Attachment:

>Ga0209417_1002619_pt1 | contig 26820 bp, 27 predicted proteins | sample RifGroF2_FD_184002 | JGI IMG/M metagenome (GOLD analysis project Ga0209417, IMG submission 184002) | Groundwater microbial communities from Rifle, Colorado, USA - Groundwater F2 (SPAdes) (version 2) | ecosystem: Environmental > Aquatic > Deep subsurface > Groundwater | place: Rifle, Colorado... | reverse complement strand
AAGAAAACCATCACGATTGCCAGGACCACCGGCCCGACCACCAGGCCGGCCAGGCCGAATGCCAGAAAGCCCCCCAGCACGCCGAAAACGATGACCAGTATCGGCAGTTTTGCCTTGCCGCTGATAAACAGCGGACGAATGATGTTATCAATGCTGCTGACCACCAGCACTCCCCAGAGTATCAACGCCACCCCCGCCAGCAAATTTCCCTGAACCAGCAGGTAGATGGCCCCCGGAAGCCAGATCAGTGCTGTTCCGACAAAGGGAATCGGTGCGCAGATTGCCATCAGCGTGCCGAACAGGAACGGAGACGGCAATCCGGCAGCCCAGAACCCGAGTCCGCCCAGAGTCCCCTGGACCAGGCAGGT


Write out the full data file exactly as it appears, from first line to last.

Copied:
>Ga0209417_1002619_pt1 | contig 26820 bp, 27 predicted proteins | sample RifGroF2_FD_184002 | JGI IMG/M metagenome (GOLD analysis project Ga0209417, IMG submission 184002) | Groundwater microbial communities from Rifle, Colorado, USA - Groundwater F2 (SPAdes) (version 2) | ecosystem: Environmental > Aquatic > Deep subsurface > Groundwater | place: Rifle, Colorado... | reverse complement strand
AAGAAAACCATCACGATTGCCAGGACCACCGGCCCGACCACCAGGCCGGCCAGGCCGAATGCCAGAAAGCCCCCCAGCACGCCGAAAACGATGACCAGTATCGGCAGTTTTGCCTTGCCGCTGATAAACAGCGGACGAATGATGTTATCAATGCTGCTGACCACCAGCACTCCCCAGAGTATCAACGCCACCCCCGCCAGCAAATTTCCCTGAACCAGCAGGTAGATGGCCCCCGGAAGCCAGATCAGTGCTGTTCCGACAAAGGGAATCGGTGCGCAGATTGCCATCAGCGTGCCGAACAGGAACGGAGACGGCAATCCGGCAGCCCAGAACCCGAGTCCGCCCAGAGTCCCCTGGACCAGGCAGGT